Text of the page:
A Thousand Dollar Prize Awaits Whoever Can Speak Without Words
A contest may shed insight on how human language came to be.
'Major Moment,' Humphrey King, Flickr
Want to make a thousand bucks? How good are you at grunting? All you have to do is make a sound—but not a word—for each word on a list, that some stranger will then listen to on the internet, and have to guess which word your grunt meant. Whoever's grunts get the most matches, wins.
It may sound silly, especially as I've described it, and maybe it is. But it's silly in service of a grand ambition. It's an experiment that aims to turn back the clock of evolution, strip off thousands of years of culture as much as possible, and try to shed light on how one humanity's most characteristic traits—Language with a big L—came to be.
But, also it's a chance to win a thousand bucks for what is literally gibberish.
Here are the rules: Competing teams will make up vocalizations for "30 Paleolithic-relevant meanings," ranging from actions like "eat" or "cook" and things like "tiger" or "water" and properties like "dull" or "sharp" or "many." The vocalizations can't be words, obviously, and they can't be "emblems" of speech, like using "booo" for bad, or conventional imitations of their subject—no hissing to mean "snake."
Once all of the sounds are collected, people from Amazon Mechanical Turk will be paid to listen to the vocalizations and pick out what they're supposed to mean. Whoever's vocalizations score the highest wins the grand "Saussure Prize."
Everything about the proceedings seem straightforward enough, except why someone would ever want to do this, and who the hell Saussure is. So I reached out to the creator for some answers.
Marcus Perlman isn't some weirdo with a caveman fetish—actually, full disclosure, I didn't make him deny that he was, but, at any rate, that's not why he set up the VIC. Perlman is a post-doc in the University of Wisconsin's department of psychology, and he told that the point of the VIC is "to understand how languages are created—how linguistic conventions (e.g. words) come to be established."
Studies like this are a core mission of the Lupyan Lab at Wisconsin, which examines the interaction of language and other cognitive processes. Their lab philosophy is to find questions that people don't think can be tested empirically, and then to test them empirically. The question of how humans developed language falls into that category.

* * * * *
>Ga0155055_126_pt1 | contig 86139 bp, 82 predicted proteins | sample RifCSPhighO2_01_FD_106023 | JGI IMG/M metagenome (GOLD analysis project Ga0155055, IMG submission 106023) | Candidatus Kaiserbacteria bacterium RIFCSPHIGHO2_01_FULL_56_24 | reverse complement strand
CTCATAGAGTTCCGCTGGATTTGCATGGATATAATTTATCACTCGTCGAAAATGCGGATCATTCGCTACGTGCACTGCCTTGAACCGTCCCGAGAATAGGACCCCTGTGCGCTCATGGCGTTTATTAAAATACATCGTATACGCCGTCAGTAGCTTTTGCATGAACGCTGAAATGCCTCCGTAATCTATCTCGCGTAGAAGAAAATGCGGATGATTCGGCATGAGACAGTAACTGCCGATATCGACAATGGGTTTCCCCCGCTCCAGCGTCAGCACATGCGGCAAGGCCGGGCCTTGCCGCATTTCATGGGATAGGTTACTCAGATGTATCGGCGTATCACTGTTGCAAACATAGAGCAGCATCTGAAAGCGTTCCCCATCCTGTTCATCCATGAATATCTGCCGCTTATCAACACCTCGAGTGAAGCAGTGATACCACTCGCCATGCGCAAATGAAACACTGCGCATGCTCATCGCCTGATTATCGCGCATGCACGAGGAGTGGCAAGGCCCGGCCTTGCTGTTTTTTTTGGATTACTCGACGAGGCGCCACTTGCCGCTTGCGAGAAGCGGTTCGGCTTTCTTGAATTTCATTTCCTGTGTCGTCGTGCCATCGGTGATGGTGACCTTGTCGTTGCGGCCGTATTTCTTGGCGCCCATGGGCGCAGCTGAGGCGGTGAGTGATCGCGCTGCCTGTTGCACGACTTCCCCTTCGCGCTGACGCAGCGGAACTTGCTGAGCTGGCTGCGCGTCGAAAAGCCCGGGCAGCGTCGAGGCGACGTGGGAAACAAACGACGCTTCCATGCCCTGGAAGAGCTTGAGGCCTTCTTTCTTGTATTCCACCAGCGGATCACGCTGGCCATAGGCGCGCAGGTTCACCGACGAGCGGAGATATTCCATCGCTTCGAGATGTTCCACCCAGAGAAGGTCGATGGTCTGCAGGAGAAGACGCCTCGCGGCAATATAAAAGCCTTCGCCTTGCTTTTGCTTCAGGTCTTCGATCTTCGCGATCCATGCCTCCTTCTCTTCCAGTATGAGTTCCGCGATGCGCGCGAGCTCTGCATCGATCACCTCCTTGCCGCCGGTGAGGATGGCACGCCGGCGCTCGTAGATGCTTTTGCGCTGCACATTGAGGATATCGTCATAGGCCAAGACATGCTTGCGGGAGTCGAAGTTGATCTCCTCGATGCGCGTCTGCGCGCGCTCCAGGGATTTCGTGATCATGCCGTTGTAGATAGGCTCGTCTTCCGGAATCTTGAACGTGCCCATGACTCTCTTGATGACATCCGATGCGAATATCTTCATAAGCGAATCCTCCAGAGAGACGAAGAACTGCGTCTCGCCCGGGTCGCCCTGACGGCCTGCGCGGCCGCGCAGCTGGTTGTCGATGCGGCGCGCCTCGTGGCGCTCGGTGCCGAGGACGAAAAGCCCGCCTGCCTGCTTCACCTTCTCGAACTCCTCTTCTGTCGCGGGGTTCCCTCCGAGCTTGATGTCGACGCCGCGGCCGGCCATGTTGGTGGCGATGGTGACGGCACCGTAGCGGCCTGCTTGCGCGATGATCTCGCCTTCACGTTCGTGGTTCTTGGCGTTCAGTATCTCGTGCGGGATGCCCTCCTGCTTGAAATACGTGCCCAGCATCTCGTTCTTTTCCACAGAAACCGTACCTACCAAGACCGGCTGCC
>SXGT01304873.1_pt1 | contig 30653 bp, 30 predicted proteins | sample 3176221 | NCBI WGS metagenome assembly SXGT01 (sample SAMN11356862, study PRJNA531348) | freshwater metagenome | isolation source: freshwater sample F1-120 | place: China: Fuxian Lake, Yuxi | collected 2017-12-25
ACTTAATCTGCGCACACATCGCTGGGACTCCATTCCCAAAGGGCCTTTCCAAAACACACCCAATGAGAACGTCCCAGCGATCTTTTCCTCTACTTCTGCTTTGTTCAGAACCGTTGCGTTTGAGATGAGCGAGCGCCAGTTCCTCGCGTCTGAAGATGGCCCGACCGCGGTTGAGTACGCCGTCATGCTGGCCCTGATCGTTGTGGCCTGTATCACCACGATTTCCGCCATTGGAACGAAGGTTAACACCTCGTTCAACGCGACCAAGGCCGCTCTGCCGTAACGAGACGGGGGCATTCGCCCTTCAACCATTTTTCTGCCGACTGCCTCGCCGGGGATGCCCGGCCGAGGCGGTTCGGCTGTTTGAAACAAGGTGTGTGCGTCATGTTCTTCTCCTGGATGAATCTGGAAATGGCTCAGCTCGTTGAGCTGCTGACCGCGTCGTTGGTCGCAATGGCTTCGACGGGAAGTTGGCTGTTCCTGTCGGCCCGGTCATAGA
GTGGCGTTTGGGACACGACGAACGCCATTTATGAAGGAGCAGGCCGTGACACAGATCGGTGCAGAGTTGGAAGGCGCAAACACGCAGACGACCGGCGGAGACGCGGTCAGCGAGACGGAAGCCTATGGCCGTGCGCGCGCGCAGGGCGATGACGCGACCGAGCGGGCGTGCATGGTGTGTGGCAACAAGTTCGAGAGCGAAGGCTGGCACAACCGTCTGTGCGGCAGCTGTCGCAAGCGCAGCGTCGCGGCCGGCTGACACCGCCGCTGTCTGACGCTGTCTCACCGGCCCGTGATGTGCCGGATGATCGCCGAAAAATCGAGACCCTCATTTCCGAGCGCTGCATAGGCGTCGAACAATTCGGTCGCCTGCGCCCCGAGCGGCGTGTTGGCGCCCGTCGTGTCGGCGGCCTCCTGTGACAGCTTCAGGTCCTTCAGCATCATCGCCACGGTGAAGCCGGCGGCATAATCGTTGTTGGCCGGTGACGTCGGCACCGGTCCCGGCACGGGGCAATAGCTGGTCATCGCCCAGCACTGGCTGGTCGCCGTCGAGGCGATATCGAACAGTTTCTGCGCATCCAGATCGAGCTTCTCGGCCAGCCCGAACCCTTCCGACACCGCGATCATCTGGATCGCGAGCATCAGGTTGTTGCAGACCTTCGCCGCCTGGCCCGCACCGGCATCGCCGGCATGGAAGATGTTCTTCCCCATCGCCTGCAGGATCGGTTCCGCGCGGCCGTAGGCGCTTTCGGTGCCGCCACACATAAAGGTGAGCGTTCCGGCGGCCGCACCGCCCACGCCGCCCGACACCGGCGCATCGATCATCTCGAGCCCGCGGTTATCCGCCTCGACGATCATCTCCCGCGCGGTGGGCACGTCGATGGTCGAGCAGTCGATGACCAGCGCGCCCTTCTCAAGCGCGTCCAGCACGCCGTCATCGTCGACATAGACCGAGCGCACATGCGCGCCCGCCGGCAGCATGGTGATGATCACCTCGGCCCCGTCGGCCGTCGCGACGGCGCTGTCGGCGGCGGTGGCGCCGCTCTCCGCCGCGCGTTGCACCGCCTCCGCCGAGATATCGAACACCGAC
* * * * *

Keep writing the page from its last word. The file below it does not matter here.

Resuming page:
"Language doesn't leave fossils," Perlman told me via email, "it appears to be very different from the communication systems of other animals; historical linguistics cannot reconstruct languages beyond a few thousand years (compared to 10s or 100s of thousands of years); we've never witnessed the creation of a spoken language, and it is obviously unethical to conduct realistic experiments to observe their creation."
"Even the most obscure of languages," he adds, "are extremely ancient beyond any current ability to detect any signal of the primordial language."
As a result of all these obstacles, there isn't a single prevailing theory on where language came from. "In fact, there is considerable disagreement even concerning the most fundamental questions, such as whether language evolved from vocalizations or gestures," Perlman said. "The gestures vs. vocalizations question is where the Vocal Iconicity Challenge comes in."
Language today generally is not iconic—the words don't need to reflect the thing they signify. Because of this, it has become a sort of dogma in linguistic circles to believe that the relationship between a word's form and its meaning is arbitrary. "In a seminal language evolution paper published in 1990, the cognitive scientists Steven Pinker and Paul Bloom write that arbitrariness in language is 'most obvious in the choice of individual words: there is no reason for you to call a dog dog rather than cat except for the fact that everyone else is doing it,'" Perlman told me.
The man popularly credited for coming up with this theory is the late 19th- and early 20th-century linguist Ferdinand de Saussure. Naming the prize of the VIC after Saussure was Perlman's "attempt at humor," he said, because this principle is what the VIC is supposed to test.
"We're focusing on a very particular aspect of the language evolution process—can humans generate novel vocalizations that they can then conventionalize into words? Or, as a major language evolution theory alternatively proposes, must humans first generate novel gestures to communicate a meaning, and then in turn use these gestures to bootstrap arbitrary vocalizations," Perlman said. "A major theory of language evolution proposes that, while people very naturally produce novel meaningful(i.e. "iconic") gestures to communicate different meanings, they cannot create novel meaningful vocalizations. We are testing this claim."
Obviously the VIC isn't going to definitively answer that question either way, but if people are able to create a sort of ad hoc language, that's going to give credence to the idea that words, or proto-words were iconic, rather than arbitrary. And it's going to give Perlman something weird to listen to.
For whatever its worth, Perlman assured me that he expects "that the vocalizations that contestants submit will be more sophisticated than 'grunting.'" I'm sure that's true, but that doesn't mean there won't be tons of great grunts coming from this project. And also, naturally, a thousand bucks.